Picture 1: Torque Calculation for opening a Manual Valve
Torque is a measure of the force required for a valve operator to rotate the valve closure member to an open or closed position. As an example, if a ball valve hand wheel requires 200 N with a single hand and the diameter of hand wheel would be 300mm (0,3m), the required torque for opening and closing the valve by operator is 200x0,30=60N.M. (refer to picture 1).
The gear box of the valve increases the torque / force that is produced by the operator and transfers it to the valve stem and closure member. Picture 2 illustrates the torque measurement on a concentric butterfly valve during a Factory Acceptance Teste (FAT). The measured value refers only to the required torque for opening the valve on the hand wheel. Torque on the stem is greater and can be calculated by multiplying the torque on the hand wheel by the gear box ratio.
Picture 2: Torque Measurement on a Butterfly Valve
Actuators such as electrical actuators supplied with electrical motors produce more torque/force for valve operation than operators for manually operated valves. In addition, pneumatic and hydraulic actuators using 7 bar air or 180 bar hydraulic oil as examples can put more force and torque on the valve compared to when performing this manually.
2. What Valve Design Parameters Affect Torque?
However how do valve design parameters affect torque values? Certainly increasing the size and pressure class of a valve makes the valve closure member larger, and therefore higher torque and force values are required when operating the valve. When comparing ball and butterfly valves, butterfly valves have a lighter closure member (disk) compared to the ball valve, therefore the torque values for butterfly valves are less than heavy ball valves.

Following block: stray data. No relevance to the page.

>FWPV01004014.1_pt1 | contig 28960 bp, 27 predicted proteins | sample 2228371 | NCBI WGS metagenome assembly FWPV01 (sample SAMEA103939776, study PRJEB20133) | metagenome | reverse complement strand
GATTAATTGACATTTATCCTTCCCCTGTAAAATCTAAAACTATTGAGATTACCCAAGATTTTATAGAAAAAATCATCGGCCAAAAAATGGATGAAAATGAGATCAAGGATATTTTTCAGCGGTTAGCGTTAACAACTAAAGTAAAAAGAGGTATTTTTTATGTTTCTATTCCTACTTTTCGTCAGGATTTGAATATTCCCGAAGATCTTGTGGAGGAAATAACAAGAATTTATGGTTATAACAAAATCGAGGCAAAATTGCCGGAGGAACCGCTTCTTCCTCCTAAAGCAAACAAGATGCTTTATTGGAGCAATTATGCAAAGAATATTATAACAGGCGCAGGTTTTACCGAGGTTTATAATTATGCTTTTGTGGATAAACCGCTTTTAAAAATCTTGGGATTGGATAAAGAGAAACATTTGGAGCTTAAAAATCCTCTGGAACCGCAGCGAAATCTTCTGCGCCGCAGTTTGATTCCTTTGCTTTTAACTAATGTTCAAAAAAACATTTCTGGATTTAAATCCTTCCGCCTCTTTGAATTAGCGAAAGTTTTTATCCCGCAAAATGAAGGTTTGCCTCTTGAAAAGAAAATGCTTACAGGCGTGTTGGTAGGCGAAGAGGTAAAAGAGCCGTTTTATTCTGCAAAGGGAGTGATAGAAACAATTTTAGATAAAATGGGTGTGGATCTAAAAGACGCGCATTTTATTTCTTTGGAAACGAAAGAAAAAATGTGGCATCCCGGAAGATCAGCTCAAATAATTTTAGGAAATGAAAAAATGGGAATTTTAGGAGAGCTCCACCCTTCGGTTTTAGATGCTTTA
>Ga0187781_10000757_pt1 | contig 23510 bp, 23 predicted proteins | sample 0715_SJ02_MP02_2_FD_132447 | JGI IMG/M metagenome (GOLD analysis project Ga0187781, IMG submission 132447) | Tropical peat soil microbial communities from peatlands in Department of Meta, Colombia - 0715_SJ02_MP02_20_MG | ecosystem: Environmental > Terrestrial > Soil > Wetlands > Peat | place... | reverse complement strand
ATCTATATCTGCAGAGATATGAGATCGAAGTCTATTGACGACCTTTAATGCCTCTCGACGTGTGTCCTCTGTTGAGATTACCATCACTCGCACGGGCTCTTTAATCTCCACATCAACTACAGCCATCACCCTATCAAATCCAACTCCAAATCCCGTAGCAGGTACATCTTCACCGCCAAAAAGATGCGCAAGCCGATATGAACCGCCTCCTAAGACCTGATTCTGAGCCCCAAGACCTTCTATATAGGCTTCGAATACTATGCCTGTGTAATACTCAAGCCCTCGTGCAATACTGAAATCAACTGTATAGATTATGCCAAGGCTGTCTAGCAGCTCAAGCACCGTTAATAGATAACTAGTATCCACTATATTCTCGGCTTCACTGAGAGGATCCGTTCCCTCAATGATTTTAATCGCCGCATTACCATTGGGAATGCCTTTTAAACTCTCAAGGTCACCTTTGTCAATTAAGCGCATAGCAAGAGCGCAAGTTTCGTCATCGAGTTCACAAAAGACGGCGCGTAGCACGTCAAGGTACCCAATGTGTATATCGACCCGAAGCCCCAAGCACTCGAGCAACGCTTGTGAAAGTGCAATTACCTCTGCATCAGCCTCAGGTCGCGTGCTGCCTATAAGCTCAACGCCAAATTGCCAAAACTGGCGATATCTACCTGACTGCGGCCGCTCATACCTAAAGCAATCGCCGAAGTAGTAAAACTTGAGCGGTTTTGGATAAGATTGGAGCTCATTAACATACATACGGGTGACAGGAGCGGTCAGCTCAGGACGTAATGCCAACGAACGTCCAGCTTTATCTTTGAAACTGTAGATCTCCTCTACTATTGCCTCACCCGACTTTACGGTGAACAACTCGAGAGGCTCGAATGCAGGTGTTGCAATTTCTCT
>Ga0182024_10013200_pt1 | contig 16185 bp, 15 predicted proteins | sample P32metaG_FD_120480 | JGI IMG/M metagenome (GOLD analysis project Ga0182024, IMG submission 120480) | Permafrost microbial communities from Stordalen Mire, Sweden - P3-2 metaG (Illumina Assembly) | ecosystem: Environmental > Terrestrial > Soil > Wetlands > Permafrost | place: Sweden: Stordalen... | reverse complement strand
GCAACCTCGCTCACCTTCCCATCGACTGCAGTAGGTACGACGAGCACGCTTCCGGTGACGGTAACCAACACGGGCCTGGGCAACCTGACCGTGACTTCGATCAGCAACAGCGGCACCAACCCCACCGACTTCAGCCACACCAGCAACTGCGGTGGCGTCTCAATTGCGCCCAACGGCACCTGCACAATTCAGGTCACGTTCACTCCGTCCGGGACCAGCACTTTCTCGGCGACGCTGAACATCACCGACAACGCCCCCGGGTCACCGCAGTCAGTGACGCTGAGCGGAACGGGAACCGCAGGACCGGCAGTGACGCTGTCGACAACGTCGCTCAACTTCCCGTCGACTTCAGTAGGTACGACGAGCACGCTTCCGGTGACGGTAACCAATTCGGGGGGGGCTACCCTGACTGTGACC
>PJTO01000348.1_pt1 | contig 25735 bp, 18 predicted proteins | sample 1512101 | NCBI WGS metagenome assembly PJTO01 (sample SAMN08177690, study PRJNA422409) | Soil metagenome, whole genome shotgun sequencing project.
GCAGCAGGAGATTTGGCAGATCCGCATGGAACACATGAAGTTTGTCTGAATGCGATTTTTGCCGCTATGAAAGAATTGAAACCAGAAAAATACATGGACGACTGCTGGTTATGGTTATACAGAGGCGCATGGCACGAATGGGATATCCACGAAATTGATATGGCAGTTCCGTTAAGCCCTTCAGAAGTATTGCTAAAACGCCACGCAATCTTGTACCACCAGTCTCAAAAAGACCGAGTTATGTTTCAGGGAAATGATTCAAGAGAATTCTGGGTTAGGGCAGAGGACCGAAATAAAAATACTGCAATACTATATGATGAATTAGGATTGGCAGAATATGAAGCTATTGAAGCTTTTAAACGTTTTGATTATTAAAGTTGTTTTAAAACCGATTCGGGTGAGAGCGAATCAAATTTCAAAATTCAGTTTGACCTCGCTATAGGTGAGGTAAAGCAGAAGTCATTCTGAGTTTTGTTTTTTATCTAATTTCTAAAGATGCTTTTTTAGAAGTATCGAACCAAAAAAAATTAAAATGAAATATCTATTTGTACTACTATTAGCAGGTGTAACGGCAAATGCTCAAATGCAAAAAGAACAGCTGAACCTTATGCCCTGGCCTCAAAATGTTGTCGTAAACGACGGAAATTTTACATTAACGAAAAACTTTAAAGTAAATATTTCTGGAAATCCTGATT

What other parameters might affect torque values in complex ball valve designs? One aspect to consider is seat material. Metallic seal material such as 13Cr -4Ni are categorized as martensitic stainless steel with a quenching heat treatment, which gives high hardness and produces more friction to the metallic ball than a soft seat material such as PEEK or PTFE. PEEK seats can be quite hard which creates more ball friction compared to PTFE seats, and in these instances the torque is increased. Designing the seat of a valve for a Double or Single Piston effect influences the torque value of a valve. A Double Piston Effect Seat is pushed stronger towards the seat in a ball valve which requires a larger torque to cover its friction with the ball. The ball design in terms of floating and trunnion designs also affect torque values. Trunnion balls have a support underneath as a plate or flange that reduces the force/torque compared to floating ball valves. In addition, the bore of a reduced bore ball valve reduces the size of the ball and the force/torque for its operation.
The second question is: how do torque values affect the valve and its operator? A higher torque normally requires a larger operator, such as a gear box or actuator.